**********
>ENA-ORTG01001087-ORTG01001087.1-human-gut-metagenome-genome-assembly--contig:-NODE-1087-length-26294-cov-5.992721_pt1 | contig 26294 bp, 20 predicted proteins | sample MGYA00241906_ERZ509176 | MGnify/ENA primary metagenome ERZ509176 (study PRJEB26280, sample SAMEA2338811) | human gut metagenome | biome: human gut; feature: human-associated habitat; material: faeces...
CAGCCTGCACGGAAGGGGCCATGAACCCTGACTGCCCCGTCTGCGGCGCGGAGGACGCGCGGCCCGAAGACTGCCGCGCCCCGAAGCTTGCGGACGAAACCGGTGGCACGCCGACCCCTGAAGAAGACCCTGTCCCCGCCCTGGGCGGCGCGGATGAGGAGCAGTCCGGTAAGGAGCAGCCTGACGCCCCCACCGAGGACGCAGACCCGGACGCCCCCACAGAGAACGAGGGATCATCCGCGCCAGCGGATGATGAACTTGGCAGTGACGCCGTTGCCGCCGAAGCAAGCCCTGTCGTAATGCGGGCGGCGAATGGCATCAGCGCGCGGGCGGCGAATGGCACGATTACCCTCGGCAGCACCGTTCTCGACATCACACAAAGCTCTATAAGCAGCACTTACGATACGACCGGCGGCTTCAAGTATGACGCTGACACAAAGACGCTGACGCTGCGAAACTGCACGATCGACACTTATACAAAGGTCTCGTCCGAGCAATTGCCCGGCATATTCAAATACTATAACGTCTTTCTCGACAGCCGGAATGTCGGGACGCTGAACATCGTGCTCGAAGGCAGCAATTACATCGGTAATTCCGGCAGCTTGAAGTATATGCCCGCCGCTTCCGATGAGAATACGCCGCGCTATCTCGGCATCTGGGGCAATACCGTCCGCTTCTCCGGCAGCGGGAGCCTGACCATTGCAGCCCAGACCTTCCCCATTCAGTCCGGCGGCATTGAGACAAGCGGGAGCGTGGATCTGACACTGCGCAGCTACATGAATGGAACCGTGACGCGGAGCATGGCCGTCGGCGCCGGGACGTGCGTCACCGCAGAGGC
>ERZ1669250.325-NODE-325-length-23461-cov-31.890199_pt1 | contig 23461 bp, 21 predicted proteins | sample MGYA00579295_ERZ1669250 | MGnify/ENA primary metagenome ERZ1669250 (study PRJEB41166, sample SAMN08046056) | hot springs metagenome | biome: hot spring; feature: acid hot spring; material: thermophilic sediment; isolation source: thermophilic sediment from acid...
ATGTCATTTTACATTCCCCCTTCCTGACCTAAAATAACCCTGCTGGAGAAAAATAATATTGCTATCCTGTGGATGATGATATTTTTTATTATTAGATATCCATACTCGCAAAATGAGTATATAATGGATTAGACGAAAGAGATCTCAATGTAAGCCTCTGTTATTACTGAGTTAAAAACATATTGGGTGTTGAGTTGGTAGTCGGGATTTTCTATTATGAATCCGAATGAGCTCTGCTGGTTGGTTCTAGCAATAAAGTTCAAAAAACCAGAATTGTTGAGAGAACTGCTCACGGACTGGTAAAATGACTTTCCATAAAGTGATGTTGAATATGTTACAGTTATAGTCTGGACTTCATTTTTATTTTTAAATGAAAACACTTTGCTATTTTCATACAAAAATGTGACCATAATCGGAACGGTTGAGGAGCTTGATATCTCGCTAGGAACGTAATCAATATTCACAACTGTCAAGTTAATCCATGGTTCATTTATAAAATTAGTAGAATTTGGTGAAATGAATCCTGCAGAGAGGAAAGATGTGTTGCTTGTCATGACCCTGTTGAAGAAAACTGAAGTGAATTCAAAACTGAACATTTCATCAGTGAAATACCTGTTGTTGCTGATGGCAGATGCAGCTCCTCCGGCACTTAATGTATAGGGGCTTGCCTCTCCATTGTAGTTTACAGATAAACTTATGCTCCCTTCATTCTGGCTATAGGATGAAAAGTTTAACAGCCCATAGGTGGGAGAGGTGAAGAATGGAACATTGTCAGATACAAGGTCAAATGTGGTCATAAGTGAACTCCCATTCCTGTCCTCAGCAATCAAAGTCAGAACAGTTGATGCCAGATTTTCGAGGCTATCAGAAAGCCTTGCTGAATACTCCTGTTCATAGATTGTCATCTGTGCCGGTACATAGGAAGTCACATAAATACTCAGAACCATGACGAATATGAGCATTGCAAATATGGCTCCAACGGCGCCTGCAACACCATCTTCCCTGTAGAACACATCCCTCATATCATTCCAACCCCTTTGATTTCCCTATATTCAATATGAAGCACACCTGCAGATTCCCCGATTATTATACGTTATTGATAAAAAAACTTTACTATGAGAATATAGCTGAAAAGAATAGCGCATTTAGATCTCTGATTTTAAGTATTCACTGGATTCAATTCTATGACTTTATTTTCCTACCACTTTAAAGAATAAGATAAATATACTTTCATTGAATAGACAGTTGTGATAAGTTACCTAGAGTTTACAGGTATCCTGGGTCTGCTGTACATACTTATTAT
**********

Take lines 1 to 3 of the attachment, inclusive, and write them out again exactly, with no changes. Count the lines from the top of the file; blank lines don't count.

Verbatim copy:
>ENA-ORTG01001087-ORTG01001087.1-human-gut-metagenome-genome-assembly--contig:-NODE-1087-length-26294-cov-5.992721_pt1 | contig 26294 bp, 20 predicted proteins | sample MGYA00241906_ERZ509176 | MGnify/ENA primary metagenome ERZ509176 (study PRJEB26280, sample SAMEA2338811) | human gut metagenome | biome: human gut; feature: human-associated habitat; material: faeces...
CAGCCTGCACGGAAGGGGCCATGAACCCTGACTGCCCCGTCTGCGGCGCGGAGGACGCGCGGCCCGAAGACTGCCGCGCCCCGAAGCTTGCGGACGAAACCGGTGGCACGCCGACCCCTGAAGAAGACCCTGTCCCCGCCCTGGGCGGCGCGGATGAGGAGCAGTCCGGTAAGGAGCAGCCTGACGCCCCCACCGAGGACGCAGACCCGGACGCCCCCACAGAGAACGAGGGATCATCCGCGCCAGCGGATGATGAACTTGGCAGTGACGCCGTTGCCGCCGAAGCAAGCCCTGTCGTAATGCGGGCGGCGAATGGCATCAGCGCGCGGGCGGCGAATGGCACGATTACCCTCGGCAGCACCGTTCTCGACATCACACAAAGCTCTATAAGCAGCACTTACGATACGACCGGCGGCTTCAAGTATGACGCTGACACAAAGACGCTGACGCTGCGAAACTGCACGATCGACACTTATACAAAGGTCTCGTCCGAGCAATTGCCCGGCATATTCAAATACTATAACGTCTTTCTCGACAGCCGGAATGTCGGGACGCTGAACATCGTGCTCGAAGGCAGCAATTACATCGGTAATTCCGGCAGCTTGAAGTATATGCCCGCCGCTTCCGATGAGAATACGCCGCGCTATCTCGGCATCTGGGGCAATACCGTCCGCTTCTCCGGCAGCGGGAGCCTGACCATTGCAGCCCAGACCTTCCCCATTCAGTCCGGCGGCATTGAGACAAGCGGGAGCGTGGATCTGACACTGCGCAGCTACATGAATGGAACCGTGACGCGGAGCATGGCCGTCGGCGCCGGGACGTGCGTCACCGCAGAGGC
>ERZ1669250.325-NODE-325-length-23461-cov-31.890199_pt1 | contig 23461 bp, 21 predicted proteins | sample MGYA00579295_ERZ1669250 | MGnify/ENA primary metagenome ERZ1669250 (study PRJEB41166, sample SAMN08046056) | hot springs metagenome | biome: hot spring; feature: acid hot spring; material: thermophilic sediment; isolation source: thermophilic sediment from acid...